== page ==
Skip to main content

Leading Dem says Apple, Google, Facebook, and Amazon have ‘monopoly power’

Apple, Amazon, Google, and Facebook have “monopoly power” — and must be either regulated or broken up, according to a leading House Democrat.

In Wednesday’s Big Tech antitrust hearing, the focus throughout its five-hour run time was largely on anything else other than the topic at hand.

Questions thrown at the CEOs of Apple, Amazon, Google, and Facebook were all over the map — ranging from conservative censorship, cancel culture, China, and conspiracy theories. However, leading Democrat of the House Judiciary Committee’s antitrust subcommittee Rep. David Cicilline (D-R.I.) said lawmakers who focused on how these companies used their power to stifle competition proved the companies are being anti-competitive.

“Today we had the opportunity to hear from the decision-makers of four of the most powerful companies in the world,” Cicilline said. “This hearing has made one fact clear to me: These companies as they exist today have monopoly power. Some need to be broken up. This must end.”

Cicilline is referring to a handful of anecdotes heard during each testimony: Amazon reportedly suppressed similar products on its marketplace and undercuts competitors to maintain its 40% market share of the e-commerce industry; Google routinely guides consumers to Google products when using its search function; Facebook’s approach to acquisitions has been called “dangerous” and predatory in its quest to remain the top social networking site; and Apple’s control and regulation over its App Store can harm other startups from succeeding.

Facebook’s Mark Zuckerberg, Google’s Sundar Pichai, Apple’s Tim Cook, and Amazon’s Jeff Bezos all said that their companies do not harm competition, and some even suggested that there were bigger threats to small businesses out there than themselves.

Yet breaking Big Tech up will be hard to do, and if lawmakers intend to go down that road, it is guaranteed to take a very long time. Despite how bipartisan Wednesday’s hearing was in nature, working across the aisle on the issue of Big Tech has bureaucratic roadblocks.

Image used with permission by copyright holder

The Subcommittee on Antitrust is set to publish its findings from its investigation soon. In that report, members of the committee will recommend several actions lawmakers can take as they see fit. They may propose laws and regulations or a continued investigation. We don’t yet know.

When Sen. Elizabeth Warren was running for the Democratic presidential nomination, she made breaking up Big Tech a talking point and proposed that Big Tech be dismantled so that the companies are not both the owner of a platform that allows users to find things and the things themselves — just like regulators already monitor Wall Street and Telecomm to ensure a level playing field.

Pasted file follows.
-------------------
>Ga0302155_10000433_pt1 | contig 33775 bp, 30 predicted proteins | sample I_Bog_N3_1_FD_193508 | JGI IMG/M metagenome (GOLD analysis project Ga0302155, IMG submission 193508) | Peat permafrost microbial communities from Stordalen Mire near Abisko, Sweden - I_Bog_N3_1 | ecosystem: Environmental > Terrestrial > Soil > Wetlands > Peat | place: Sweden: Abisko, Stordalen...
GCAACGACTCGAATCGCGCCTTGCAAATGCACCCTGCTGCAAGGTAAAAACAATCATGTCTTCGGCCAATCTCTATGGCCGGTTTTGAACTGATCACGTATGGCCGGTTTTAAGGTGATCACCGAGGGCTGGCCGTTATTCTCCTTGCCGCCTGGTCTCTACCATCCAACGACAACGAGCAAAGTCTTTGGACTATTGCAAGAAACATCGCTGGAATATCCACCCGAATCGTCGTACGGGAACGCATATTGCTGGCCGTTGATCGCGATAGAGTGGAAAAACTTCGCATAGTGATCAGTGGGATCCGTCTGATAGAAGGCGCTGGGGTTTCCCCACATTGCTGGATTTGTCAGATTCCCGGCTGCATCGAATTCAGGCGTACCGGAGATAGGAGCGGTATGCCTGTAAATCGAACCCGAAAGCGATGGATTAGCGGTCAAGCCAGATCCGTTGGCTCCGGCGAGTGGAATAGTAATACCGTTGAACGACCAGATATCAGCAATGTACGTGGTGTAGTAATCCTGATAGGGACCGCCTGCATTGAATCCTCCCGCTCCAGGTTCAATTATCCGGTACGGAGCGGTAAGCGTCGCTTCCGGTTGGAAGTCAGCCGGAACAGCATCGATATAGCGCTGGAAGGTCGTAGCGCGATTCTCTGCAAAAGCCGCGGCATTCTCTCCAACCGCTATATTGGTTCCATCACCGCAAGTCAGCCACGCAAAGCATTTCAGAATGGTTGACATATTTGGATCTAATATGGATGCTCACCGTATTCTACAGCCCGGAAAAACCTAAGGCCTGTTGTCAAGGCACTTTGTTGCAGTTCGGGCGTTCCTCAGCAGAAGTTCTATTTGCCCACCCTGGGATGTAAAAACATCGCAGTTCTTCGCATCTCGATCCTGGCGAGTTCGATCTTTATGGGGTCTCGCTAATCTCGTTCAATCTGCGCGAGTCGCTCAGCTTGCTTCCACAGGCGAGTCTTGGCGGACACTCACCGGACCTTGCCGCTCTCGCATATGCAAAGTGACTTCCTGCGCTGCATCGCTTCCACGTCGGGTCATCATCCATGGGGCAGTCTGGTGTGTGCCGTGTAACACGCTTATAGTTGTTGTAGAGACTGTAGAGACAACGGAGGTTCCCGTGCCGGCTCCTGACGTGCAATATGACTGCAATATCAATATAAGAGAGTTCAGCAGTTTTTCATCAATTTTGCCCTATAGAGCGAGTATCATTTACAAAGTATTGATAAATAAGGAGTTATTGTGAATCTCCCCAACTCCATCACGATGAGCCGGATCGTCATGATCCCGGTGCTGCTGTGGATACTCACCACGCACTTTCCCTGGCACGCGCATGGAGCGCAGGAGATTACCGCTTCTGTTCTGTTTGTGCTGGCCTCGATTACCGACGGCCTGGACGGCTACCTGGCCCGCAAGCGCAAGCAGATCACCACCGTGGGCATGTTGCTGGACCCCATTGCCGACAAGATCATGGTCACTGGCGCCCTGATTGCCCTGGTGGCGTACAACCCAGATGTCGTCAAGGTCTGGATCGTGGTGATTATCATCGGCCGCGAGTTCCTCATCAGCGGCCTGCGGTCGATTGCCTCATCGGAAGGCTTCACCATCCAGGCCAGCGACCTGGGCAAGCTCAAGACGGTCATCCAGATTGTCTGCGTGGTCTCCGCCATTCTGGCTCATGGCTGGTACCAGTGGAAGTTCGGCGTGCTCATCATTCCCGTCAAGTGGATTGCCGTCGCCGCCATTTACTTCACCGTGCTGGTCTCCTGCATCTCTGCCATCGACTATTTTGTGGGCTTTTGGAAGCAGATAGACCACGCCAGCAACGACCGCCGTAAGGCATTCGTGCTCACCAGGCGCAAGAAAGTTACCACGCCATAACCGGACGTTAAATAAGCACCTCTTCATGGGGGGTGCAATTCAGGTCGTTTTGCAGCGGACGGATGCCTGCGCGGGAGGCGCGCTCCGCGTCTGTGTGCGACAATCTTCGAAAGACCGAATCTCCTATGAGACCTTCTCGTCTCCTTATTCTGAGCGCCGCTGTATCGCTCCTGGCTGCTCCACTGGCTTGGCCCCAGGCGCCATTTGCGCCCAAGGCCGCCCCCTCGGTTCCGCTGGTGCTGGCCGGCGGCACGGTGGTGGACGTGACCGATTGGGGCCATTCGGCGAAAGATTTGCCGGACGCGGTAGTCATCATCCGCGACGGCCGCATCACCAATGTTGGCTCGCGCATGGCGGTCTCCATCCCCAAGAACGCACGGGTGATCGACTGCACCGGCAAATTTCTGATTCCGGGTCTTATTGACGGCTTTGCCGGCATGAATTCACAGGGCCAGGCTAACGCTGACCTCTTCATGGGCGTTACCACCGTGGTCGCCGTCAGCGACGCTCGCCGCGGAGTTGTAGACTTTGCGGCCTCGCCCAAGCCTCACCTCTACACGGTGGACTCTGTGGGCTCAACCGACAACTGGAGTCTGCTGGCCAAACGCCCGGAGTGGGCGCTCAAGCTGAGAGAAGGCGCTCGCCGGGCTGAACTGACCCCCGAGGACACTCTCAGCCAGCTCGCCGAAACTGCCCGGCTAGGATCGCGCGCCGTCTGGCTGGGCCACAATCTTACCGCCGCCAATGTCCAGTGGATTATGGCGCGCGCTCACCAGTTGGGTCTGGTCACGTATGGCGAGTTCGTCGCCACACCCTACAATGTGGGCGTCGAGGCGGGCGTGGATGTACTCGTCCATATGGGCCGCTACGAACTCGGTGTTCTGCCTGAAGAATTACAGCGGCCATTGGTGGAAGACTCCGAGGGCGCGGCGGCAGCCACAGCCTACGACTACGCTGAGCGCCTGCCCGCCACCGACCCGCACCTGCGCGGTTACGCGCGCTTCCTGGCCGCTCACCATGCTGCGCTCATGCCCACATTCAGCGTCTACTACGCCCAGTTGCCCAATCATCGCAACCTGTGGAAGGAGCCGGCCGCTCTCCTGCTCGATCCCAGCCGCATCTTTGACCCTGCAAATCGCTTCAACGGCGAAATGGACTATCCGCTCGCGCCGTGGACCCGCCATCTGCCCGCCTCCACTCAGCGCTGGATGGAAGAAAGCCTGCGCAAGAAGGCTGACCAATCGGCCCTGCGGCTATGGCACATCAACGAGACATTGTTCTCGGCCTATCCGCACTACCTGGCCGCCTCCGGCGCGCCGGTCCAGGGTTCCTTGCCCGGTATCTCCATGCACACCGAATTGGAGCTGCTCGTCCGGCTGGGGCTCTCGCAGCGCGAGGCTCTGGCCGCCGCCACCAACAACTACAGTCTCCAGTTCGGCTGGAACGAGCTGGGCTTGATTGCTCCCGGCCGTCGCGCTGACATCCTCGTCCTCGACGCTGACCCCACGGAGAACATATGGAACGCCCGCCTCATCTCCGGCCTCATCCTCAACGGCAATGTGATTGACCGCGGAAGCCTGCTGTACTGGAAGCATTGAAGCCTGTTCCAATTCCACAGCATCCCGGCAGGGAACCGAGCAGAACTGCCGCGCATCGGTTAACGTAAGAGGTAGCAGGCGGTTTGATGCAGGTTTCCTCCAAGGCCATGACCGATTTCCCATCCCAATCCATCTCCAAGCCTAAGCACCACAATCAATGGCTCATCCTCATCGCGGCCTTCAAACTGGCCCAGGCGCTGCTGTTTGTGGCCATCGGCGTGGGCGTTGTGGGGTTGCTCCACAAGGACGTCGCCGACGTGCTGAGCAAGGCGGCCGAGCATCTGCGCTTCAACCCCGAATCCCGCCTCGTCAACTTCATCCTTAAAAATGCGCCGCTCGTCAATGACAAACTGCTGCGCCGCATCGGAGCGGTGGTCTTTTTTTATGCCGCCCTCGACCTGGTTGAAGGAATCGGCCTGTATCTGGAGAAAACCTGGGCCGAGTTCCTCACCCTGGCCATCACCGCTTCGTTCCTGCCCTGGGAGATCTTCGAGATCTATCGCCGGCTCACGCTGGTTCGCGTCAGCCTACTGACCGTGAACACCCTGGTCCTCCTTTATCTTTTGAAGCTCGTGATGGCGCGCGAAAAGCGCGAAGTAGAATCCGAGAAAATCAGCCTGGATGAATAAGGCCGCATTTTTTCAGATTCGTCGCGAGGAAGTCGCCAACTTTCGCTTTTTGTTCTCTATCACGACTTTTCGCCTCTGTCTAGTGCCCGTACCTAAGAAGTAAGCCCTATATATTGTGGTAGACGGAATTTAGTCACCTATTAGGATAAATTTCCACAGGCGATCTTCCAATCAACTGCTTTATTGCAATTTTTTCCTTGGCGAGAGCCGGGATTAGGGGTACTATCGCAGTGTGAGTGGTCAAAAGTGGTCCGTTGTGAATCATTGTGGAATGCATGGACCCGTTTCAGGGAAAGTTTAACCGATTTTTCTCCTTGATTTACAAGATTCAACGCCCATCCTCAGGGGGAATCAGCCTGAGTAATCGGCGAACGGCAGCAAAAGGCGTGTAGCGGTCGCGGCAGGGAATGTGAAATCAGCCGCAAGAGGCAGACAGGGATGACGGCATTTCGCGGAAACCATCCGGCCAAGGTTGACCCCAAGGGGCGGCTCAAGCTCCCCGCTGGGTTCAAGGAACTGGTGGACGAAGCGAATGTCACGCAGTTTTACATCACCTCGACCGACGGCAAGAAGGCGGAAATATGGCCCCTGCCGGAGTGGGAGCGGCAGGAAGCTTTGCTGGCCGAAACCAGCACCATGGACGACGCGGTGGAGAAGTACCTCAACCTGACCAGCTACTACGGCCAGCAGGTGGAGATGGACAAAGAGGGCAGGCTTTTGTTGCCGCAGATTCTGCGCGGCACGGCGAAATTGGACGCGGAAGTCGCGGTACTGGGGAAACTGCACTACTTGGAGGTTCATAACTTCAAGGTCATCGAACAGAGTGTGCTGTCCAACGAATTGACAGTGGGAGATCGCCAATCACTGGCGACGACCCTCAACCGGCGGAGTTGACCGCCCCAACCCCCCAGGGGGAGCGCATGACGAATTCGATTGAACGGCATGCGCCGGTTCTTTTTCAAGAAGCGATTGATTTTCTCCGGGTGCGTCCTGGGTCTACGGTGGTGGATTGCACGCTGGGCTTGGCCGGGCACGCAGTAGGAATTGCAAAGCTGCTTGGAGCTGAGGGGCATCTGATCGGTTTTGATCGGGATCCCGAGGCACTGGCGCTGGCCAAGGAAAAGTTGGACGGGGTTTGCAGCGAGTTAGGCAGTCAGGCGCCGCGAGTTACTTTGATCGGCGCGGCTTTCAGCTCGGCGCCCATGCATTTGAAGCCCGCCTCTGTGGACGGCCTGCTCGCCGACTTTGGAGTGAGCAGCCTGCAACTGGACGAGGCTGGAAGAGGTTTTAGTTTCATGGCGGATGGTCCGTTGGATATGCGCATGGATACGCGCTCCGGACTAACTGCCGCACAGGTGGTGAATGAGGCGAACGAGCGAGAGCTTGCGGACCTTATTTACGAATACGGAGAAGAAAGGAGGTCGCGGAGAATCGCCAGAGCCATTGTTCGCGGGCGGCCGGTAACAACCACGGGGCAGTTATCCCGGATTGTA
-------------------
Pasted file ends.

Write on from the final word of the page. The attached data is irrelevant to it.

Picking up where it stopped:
But unfortunately for lawmakers looking to take a hard stance on Big Tech, a blanket regulation for the tech industry may not apply to each and every one of the companies represented in Wednesday’s hearing because they all have different business models. Hitting Google with a fine for directing a user to its product is much different than Facebook buying a rival product with a popular feature to stop competition.

Meira Gebel
Meira Gebel is a freelance reporter based in Portland. She writes about tech, social media, and internet culture for Digital…
Why Nvidia is about to get a huge edge over AMD
The Nvidia RTX 4080 Super on a pink background.

Micron has shared some performance figures for its next-gen graphics memory, and if these numbers turn out to be true, it could mean great things for upcoming graphics cards.

The company claims that its GDDR7 VRAM will offer up to 30% performance improvement in gaming scenarios, and this reportedly applies both to games that rely heavily on ray tracing and on pure rasterization. Will Nvidia's RTX 50-series, which is said to be using GDDR7 memory, turn out to be a bigger upgrade than expected?

Read more
AAA game downloads in 2 milliseconds? It’s possible
A Wi-Fi router with an ethernet cable plugged in.

Internet speeds have come a long way since the glory days of 56kbps dial-up connection. However, even if you're now the happy owner of a speedy broadband connection, it still has nothing on the record that engineers from Japan were able to achieve. Using standard fiber optic cables, they claim to have set up a connection that hit a data transmission rate of 402Tbps -- yes, that's terabytes per second.

This incredible record was achieved by a team of engineers from Japan's National Institute of Information and Communications Technology (NICT), and they described it in an in-depth paper. While reading the paper would certainly be easier for those of us who may have a Ph.D. in network engineering, the tech used to achieve that 402Tbps milestone is advanced, but based on established principles. The team utilized 50 kilometers (a bit over 30 miles) of fiber optic cabling. They also employed lots of transmission bands, signal amplifiers, and gain equalizers to maintain signal integrity.

Read more